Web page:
Republication of UpFront articles is permitted and encouraged for non-commercial purposes without express permission from NGS. Please drop us a note telling us where and when you are using the article. Express written permission is required if you wish to republish UpFront articles for commercial purposes. You may send a request for express written permission to UpFront@ngsgenealogy.org. All republished articles may not be edited or reworded and must contain the copyright statement found at the bottom of each UpFront article.
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Think your friends, colleagues, or fellow genealogy researchers would find this blog post interesting? If so, please let them know that anyone can read past UpFront with NGS posts or subscribe!
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Suggestions for topics for future UpFront with NGS posts are always welcome. Please send any suggested topics to UpfrontNGS@mosaicrpm.com
~~~~~~~~~~~~~~~~~~~~~
Unless indicated otherwise or clearly an NGS Public Relations piece, Upfront with NGS posts are written by Diane L Richard, editor, Upfront with NGS.
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11 January 2018

NGS Magazine Volume 43, Number 4


The October–December 2017 issue of NGS Magazine has been mailed to members and is available online in the Members Only section of the website. The theme is "Search Strategies." 


EDITOR’S NOTE by Deb Cyprych 
This issue focuses on strategies to locate unindexed, underindexed, and misindexed records, and on specialized indexes and search techniques that can bring hidden records into view. 

J. Mark Lowe examines indexing methods and the potential for errors. Understanding how an index was created can help researchers determine whether names should appear and develop workaround steps to find misindexed names.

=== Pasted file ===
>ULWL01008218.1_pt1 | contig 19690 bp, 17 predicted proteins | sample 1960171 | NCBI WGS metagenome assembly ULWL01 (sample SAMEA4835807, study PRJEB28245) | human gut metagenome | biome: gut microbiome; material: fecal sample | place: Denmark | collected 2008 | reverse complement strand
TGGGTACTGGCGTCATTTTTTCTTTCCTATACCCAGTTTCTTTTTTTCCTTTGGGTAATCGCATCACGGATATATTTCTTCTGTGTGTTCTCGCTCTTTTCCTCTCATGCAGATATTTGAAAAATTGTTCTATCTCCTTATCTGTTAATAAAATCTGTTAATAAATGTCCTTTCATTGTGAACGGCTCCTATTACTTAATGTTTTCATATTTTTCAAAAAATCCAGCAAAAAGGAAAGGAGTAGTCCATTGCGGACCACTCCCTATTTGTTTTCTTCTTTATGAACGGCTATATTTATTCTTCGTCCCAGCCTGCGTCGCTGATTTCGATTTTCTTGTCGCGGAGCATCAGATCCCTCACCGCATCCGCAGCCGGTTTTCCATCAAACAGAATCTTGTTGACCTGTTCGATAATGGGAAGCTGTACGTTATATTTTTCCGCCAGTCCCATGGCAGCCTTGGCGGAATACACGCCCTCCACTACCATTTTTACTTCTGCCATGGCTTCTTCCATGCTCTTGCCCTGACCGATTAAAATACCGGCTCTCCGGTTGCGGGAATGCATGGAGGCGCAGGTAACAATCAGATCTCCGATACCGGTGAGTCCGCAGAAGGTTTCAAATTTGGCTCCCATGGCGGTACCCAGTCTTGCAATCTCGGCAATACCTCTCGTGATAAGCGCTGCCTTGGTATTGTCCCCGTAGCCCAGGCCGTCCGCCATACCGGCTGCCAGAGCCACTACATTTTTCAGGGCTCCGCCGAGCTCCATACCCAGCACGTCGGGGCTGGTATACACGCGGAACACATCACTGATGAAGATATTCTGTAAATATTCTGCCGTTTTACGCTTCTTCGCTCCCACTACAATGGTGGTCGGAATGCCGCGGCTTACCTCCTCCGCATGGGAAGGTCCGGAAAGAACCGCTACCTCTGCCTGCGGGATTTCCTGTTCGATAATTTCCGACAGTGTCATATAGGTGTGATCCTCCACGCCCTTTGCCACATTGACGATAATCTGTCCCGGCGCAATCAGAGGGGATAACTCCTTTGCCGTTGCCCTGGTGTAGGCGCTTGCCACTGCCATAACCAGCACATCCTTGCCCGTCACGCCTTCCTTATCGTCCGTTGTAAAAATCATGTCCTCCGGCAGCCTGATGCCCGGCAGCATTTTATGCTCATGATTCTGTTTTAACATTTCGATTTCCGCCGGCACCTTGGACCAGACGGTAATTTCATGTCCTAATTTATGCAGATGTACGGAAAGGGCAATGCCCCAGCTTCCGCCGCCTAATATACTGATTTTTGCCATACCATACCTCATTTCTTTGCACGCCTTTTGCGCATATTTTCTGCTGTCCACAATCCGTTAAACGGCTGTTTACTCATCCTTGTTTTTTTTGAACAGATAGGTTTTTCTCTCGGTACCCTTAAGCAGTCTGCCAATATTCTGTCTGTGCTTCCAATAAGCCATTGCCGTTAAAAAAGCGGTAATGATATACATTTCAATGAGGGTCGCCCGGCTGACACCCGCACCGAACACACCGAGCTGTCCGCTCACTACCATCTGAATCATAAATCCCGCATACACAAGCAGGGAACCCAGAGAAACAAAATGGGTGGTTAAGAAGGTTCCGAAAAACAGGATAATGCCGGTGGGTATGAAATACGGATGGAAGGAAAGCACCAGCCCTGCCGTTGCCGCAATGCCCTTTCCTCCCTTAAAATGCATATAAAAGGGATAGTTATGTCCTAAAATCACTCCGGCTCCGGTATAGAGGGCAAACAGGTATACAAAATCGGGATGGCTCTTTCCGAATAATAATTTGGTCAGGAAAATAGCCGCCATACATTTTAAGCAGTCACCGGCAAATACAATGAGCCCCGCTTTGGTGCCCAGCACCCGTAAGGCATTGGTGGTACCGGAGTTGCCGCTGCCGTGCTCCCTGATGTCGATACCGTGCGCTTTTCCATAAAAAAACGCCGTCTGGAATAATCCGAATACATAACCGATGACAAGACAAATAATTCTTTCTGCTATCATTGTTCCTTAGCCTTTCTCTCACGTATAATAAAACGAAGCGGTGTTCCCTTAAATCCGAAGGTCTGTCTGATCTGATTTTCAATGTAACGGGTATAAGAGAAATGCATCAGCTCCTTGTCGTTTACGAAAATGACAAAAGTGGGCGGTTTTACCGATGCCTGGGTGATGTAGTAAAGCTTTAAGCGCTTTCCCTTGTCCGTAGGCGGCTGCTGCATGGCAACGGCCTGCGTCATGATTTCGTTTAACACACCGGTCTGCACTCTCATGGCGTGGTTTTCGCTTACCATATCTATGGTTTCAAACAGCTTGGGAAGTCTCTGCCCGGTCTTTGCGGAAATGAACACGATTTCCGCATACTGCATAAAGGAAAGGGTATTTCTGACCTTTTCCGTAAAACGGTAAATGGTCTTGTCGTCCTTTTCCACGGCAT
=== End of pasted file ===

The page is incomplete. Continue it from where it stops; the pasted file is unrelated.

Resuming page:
Five billion unindexed digital records are online at FamilySearch. Robert Raymond explains techniques for finding record sets and a systematic process to navigate to a specific image—essential knowledge since FamilySearch microfilm is no longer being distributed. 

Juliana Szucs reveals why some records on Ancestry aren’t searchable and details strategies for accessing them. Her tips for successfully using the site include searching collections individually, learning what facts are indexed for particular records, locating unindexed records, and working with available indexes.
Dockets can be used as consolidated indexes for court records. Liz Stratton highlights the value of seven types of probate records and demonstrates how to find and use dockets on FamilySearch to locate all records for an estate.
Jordan Jones suggests a methodology for Internet searches, recounts the foundation of Internet navigation and search, provides samples of search syntax, and presents a case study in which he narrows results of a Google search from fifty-­one million to seven.
Claire Prechtel Kluskens guides users through the National Archives Catalog, a web-based tool for locating federal records useful for genealogical and historical research. The catalog contains seventy­-five million entries and thirty­-seven million images of records.
Kathy Petlewski describes the evolution and uses of the sometimes overlooked but valuable Periodical Source Index (known as PERSI) and its two million entries indexing eight thousand periodicals from the United States, Canada, Great Britain, Australia, and Ireland.